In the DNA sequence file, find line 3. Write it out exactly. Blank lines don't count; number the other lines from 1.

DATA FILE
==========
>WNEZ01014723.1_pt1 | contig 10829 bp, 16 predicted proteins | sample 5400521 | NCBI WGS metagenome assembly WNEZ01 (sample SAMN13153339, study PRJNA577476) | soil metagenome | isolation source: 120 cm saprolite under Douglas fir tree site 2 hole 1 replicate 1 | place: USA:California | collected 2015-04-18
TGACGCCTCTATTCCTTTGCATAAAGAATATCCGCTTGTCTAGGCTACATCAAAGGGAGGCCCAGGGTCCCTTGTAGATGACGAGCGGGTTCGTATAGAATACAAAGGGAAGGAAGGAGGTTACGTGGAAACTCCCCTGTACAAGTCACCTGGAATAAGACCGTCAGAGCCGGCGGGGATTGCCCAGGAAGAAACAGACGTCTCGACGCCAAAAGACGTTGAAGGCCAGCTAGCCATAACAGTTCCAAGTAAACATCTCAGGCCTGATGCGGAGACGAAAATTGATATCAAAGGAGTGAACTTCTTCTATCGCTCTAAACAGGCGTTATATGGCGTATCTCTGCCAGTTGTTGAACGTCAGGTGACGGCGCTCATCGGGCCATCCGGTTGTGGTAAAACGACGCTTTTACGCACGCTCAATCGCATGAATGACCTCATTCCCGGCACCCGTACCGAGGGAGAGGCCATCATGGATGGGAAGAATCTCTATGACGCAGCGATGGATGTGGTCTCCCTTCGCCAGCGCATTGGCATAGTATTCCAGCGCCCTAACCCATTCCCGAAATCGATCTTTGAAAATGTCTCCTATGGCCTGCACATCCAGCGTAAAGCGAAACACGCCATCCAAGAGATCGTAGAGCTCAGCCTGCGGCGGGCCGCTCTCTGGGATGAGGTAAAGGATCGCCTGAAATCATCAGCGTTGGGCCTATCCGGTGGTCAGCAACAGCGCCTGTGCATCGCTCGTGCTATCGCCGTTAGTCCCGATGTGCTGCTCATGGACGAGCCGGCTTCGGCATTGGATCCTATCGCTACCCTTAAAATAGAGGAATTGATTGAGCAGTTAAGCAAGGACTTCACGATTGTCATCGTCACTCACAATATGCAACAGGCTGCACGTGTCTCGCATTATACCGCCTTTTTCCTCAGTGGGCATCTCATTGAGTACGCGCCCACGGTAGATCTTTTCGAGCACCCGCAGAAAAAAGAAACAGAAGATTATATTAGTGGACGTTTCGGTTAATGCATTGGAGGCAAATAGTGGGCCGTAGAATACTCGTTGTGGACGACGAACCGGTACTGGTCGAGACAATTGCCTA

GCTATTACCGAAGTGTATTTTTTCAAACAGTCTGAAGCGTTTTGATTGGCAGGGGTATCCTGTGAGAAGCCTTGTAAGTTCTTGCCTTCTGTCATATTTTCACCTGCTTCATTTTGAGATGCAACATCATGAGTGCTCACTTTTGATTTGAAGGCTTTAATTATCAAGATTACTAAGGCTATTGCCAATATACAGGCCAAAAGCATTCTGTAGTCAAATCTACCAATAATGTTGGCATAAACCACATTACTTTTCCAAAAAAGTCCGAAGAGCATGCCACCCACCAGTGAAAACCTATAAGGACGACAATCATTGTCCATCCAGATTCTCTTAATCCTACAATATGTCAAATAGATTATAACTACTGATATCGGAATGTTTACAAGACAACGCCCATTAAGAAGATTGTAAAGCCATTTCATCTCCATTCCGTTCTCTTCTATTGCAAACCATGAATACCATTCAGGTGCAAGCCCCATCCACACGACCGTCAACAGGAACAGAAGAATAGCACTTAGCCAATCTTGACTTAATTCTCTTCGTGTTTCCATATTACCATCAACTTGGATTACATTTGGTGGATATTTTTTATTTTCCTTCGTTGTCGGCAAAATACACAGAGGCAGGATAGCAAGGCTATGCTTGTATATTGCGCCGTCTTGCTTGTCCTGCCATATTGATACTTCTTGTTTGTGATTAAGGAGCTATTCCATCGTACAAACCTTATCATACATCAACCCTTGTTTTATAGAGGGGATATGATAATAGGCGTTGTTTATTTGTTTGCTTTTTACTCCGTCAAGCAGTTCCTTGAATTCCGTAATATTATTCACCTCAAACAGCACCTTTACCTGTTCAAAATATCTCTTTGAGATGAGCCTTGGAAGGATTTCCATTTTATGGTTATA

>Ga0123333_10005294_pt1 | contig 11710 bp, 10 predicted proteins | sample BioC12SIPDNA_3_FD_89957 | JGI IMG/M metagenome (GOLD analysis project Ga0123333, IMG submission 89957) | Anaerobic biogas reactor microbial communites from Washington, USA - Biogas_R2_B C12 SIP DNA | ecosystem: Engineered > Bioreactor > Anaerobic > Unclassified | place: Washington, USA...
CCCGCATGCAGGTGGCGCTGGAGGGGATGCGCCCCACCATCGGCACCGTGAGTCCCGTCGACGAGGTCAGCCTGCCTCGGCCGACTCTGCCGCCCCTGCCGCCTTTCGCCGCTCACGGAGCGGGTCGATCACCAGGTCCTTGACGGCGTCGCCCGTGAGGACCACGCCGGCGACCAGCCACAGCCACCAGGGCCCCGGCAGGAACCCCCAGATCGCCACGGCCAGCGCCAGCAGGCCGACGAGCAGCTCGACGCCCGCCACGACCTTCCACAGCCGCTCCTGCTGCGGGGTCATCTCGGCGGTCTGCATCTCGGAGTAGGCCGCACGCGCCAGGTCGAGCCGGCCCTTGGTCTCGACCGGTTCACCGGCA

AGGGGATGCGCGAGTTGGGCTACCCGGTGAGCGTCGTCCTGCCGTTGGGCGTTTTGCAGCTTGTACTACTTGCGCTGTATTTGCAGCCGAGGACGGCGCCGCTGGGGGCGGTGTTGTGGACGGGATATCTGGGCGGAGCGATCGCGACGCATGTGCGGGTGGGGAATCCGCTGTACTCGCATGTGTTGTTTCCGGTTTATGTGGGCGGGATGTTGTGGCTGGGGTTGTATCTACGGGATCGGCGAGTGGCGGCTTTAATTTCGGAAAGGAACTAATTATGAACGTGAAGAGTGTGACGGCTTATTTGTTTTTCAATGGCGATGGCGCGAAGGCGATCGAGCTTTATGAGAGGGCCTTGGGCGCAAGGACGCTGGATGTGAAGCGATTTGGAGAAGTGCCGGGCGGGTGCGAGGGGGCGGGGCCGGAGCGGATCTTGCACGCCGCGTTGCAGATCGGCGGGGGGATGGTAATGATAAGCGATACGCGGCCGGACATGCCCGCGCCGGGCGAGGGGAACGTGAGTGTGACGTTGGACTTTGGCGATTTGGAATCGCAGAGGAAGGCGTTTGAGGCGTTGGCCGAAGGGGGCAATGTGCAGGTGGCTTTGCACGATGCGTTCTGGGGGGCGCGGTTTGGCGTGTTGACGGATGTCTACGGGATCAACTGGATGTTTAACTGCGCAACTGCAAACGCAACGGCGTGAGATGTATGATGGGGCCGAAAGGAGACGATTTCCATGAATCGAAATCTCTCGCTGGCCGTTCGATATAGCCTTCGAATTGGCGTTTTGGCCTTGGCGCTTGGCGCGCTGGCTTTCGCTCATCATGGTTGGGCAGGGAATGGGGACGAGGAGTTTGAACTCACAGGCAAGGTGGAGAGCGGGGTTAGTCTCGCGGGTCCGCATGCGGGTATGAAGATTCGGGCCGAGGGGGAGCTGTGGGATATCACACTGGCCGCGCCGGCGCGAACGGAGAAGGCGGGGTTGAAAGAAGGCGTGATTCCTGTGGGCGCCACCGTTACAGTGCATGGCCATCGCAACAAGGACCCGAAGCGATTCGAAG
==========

GCTATTACCGAAGTGTATTTTTTCAAACAGTCTGAAGCGTTTTGATTGGCAGGGGTATCCTGTGAGAAGCCTTGTAAGTTCTTGCCTTCTGTCATATTTTCACCTGCTTCATTTTGAGATGCAACATCATGAGTGCTCACTTTTGATTTGAAGGCTTTAATTATCAAGATTACTAAGGCTATTGCCAATATACAGGCCAAAAGCATTCTGTAGTCAAATCTACCAATAATGTTGGCATAAACCACATTACTTTTCCAAAAAAGTCCGAAGAGCATGCCACCCACCAGTGAAAACCTATAAGGACGACAATCATTGTCCATCCAGATTCTCTTAATCCTACAATATGTCAAATAGATTATAACTACTGATATCGGAATGTTTACAAGACAACGCCCATTAAGAAGATTGTAAAGCCATTTCATCTCCATTCCGTTCTCTTCTATTGCAAACCATGAATACCATTCAGGTGCAAGCCCCATCCACACGACCGTCAACAGGAACAGAAGAATAGCACTTAGCCAATCTTGACTTAATTCTCTTCGTGTTTCCATATTACCATCAACTTGGATTACATTTGGTGGATATTTTTTATTTTCCTTCGTTGTCGGCAAAATACACAGAGGCAGGATAGCAAGGCTATGCTTGTATATTGCGCCGTCTTGCTTGTCCTGCCATATTGATACTTCTTGTTTGTGATTAAGGAGCTATTCCATCGTACAAACCTTATCATACATCAACCCTTGTTTTATAGAGGGGATATGATAATAGGCGTTGTTTATTTGTTTGCTTTTTACTCCGTCAAGCAGTTCCTTGAATTCCGTAATATTATTCACCTCAAACAGCACCTTTACCTGTTCAAAATATCTCTTTGAGATGAGCCTTGGAAGGATTTCCATTTTATGGTTATA